The booming jobs market and great worker shortage is bringing senior citizens out of retirement to take advantage of all the great opportunities, right?
That’s the emerging CW, or conventional wisdom.
“A rising share of adults 65 and older are working,” reports MagnifyMoney, after crunching numbers provided by the U.S. Census. It adds: “In late April and early May 2020, 19.5% of Americans 65 and older were working. That figure jumped more than 2 percentage points in late April and early May 2022 to 21.9%.” New Jersey, West Virginia and Pennsylvania saw the biggest jumps in employment among the over-65s, it says. (North Dakota saw the biggest drop.)
It makes sense, too. The latest numbers show that there are 11.4 million unfilled jobs in America and fewer than 6 million unemployed. So there are, effectively, nearly 2 open jobs for each person looking for work.
Meanwhile many older workers may have good reasons to want to continue working. Many will have been pushed out by their ageist employers at a time when the employers had many more options when it came to finding new hires. Many senior citizens are also struggling to square the circle of retirement finance. How do you ensure you don’t outlive your money if you may live 30 or 40 years? The quickest answer is to keep working.
But as ever with a popular story we need to ask questions. After the latest survey dropped I checked the numbers at the U.S. Labor Department. (They use different methods to calculate the numbers, so the exact percentages won’t agree with those from, say, the Census Bureau—but what matters is the direction.)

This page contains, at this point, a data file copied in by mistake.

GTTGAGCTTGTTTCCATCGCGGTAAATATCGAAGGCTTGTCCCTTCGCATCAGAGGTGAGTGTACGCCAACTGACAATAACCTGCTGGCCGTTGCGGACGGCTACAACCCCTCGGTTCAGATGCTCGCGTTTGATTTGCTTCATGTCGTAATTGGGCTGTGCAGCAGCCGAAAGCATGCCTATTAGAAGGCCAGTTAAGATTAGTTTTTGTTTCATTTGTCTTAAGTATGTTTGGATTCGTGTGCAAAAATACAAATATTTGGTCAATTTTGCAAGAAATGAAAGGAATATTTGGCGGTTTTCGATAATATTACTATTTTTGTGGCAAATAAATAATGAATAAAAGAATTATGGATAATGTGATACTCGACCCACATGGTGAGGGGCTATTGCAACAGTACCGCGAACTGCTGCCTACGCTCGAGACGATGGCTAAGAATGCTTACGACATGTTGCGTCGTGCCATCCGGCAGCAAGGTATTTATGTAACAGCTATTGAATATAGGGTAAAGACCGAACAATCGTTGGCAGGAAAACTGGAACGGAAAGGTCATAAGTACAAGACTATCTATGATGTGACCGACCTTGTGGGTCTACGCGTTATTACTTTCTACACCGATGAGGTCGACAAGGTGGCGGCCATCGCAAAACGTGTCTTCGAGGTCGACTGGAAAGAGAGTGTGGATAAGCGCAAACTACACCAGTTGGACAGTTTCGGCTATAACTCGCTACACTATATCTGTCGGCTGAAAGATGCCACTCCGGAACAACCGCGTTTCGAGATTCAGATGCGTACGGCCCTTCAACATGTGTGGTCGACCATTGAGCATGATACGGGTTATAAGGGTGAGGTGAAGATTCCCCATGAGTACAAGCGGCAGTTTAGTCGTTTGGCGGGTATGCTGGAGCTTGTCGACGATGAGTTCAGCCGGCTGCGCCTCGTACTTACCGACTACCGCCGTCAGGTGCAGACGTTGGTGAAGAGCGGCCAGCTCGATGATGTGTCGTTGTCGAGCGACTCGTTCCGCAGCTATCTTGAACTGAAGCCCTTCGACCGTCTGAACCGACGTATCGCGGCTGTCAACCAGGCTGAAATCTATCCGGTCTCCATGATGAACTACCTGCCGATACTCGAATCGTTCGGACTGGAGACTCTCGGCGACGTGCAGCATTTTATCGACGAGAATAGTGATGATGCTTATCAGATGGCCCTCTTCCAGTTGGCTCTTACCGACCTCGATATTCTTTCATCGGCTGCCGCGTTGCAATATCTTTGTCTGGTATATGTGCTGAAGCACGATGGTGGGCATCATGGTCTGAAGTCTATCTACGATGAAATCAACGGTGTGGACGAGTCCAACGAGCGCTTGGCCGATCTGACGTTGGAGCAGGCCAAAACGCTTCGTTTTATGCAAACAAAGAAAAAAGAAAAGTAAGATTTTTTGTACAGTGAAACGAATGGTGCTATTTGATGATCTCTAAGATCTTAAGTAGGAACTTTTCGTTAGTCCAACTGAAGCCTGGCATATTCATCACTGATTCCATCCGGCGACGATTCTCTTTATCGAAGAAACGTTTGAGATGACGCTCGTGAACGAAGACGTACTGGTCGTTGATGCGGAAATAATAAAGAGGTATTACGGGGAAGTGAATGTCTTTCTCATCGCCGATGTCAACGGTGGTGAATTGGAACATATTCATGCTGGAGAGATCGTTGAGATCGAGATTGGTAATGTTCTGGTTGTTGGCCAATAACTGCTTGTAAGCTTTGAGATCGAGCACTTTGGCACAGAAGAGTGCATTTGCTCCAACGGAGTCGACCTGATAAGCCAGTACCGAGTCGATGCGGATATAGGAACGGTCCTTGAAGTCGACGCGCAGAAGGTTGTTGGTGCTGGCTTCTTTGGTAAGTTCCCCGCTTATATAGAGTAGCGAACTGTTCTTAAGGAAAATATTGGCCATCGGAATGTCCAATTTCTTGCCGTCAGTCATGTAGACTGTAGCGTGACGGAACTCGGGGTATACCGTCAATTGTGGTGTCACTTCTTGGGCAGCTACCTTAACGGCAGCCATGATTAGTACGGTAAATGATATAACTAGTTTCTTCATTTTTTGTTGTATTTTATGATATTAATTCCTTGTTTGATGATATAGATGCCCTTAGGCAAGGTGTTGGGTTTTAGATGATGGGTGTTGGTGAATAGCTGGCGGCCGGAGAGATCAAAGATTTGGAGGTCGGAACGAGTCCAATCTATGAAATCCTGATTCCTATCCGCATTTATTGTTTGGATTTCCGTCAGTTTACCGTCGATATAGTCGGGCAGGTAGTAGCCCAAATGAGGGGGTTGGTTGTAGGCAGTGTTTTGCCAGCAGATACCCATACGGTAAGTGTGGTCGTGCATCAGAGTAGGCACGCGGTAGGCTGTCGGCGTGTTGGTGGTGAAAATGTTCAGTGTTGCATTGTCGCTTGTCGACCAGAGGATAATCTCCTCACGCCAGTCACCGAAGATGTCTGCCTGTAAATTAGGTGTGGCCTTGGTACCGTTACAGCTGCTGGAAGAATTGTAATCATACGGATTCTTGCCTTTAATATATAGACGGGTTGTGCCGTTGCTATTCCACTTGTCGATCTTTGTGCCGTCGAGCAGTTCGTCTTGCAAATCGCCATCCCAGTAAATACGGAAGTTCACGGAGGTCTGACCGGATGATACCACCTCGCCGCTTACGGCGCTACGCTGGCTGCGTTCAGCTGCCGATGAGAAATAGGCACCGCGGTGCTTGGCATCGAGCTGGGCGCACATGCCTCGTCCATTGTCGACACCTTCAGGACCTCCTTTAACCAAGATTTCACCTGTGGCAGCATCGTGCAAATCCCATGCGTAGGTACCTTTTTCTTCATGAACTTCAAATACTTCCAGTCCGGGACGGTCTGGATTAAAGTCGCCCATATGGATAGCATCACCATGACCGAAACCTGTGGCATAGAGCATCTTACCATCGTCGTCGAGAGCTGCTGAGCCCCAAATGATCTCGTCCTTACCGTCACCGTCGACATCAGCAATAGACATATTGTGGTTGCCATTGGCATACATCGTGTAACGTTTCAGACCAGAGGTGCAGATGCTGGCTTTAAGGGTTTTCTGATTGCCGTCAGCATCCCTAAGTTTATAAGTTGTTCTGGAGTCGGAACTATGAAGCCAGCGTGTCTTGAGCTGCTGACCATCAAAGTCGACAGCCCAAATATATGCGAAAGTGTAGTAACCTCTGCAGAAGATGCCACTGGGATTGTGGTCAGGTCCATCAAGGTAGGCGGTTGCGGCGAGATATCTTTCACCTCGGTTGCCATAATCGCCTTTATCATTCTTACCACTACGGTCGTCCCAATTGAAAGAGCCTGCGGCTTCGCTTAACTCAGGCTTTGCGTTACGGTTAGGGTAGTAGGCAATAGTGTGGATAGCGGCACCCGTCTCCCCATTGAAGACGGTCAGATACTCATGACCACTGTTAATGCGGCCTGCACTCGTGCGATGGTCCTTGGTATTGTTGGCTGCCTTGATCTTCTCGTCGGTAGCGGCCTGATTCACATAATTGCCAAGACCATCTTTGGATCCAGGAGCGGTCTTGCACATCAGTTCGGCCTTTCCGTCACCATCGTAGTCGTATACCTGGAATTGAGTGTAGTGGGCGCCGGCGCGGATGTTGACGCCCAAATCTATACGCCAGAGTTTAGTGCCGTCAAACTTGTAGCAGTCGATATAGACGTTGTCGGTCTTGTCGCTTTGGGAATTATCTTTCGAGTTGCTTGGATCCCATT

Bottom line? Not so fast.
Yes, the numbers of working senior citizens has risen since the depths of the pandemic, says the Labor Department. But you’d expect that: Many were laid off, or quit to avoid a disease that was mainly deadly to their demographic. But while the employment rates among senior citizens have rebounded from the height of the Covid crisis two years ago, they remain below the rates seen before the crisis hit.
So by last month 10.5 million over-65s were working in America, a jump of nearly 2 million from the April 2020 low. But the figure was in November, 2019 was nearly 300,000 higher. And there are more senior citizens today than there were then, too.
Result? Fewer than 19% of the over-65s are working today. In late 2019 that was above 20%.
And just 32% of those aged 65 to 69 are in work today. The figure in late 2019: More than 2 percentage points higher.
If the same percentage of 65-69 year olds were working today as were back then, there would be another 335,000 of them in America’s offices, stores and factories.
The good news is that employers still have plenty of opportunity to tempt older workers back, if they want to.